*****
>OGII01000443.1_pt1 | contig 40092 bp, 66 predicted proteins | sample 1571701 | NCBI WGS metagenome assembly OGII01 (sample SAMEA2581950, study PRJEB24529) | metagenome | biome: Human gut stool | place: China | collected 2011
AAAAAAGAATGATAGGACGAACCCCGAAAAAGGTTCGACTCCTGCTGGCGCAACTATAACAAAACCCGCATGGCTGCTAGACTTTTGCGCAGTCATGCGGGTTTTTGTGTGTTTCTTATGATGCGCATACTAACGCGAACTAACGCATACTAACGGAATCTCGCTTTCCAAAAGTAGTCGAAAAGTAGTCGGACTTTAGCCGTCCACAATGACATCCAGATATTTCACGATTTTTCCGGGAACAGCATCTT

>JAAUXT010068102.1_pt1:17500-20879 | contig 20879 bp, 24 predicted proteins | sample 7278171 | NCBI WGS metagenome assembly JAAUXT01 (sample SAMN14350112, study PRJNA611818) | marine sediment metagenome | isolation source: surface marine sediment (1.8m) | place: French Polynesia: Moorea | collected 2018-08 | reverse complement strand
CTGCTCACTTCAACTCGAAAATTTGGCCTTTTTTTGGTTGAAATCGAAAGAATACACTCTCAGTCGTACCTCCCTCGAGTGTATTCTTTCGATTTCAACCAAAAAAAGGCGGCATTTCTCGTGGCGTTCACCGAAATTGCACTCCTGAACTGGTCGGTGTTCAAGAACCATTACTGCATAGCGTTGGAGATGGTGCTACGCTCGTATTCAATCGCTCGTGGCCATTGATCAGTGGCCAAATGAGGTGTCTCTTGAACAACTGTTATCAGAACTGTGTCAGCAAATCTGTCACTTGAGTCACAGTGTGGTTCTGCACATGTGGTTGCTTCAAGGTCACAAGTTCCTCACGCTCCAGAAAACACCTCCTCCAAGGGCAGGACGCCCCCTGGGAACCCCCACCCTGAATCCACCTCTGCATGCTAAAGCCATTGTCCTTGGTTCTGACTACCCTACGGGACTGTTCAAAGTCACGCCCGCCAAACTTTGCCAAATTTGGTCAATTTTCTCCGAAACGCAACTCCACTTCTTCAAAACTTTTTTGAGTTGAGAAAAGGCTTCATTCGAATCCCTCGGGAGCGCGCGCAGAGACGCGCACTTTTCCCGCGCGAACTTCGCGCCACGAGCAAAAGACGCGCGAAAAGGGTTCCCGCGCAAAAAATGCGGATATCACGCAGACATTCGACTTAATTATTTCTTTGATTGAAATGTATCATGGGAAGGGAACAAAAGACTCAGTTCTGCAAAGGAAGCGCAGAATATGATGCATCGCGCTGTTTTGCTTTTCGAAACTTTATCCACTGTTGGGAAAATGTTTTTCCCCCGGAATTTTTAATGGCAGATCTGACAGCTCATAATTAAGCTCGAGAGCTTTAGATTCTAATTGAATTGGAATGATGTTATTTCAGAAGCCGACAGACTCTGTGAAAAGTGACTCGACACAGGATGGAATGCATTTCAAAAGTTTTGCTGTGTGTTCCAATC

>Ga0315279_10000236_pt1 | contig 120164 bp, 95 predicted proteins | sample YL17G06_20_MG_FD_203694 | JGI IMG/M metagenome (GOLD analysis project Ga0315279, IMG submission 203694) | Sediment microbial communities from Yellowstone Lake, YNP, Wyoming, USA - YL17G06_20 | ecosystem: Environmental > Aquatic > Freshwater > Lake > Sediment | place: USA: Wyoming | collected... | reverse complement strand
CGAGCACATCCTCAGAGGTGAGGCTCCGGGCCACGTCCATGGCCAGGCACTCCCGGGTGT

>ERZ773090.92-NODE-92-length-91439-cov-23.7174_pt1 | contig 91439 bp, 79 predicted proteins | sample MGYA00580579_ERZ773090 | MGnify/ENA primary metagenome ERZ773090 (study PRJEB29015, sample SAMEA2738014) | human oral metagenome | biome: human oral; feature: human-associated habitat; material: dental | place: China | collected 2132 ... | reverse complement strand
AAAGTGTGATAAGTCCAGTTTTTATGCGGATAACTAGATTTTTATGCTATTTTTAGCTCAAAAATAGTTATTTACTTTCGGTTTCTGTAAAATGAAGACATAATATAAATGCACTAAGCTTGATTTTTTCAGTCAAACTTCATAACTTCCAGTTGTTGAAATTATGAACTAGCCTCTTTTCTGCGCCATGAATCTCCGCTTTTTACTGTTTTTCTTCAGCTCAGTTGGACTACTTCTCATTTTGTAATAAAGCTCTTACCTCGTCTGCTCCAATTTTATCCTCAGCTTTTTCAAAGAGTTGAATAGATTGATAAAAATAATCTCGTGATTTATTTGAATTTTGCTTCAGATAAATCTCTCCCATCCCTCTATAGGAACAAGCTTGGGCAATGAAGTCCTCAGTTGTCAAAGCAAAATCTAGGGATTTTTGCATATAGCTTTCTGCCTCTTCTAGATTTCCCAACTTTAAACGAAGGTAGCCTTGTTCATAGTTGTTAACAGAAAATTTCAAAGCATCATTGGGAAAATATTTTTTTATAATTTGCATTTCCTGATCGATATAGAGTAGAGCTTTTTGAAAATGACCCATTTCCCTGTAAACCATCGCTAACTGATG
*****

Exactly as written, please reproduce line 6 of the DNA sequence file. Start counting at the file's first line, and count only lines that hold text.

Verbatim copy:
CGAGCACATCCTCAGAGGTGAGGCTCCGGGCCACGTCCATGGCCAGGCACTCCCGGGTGT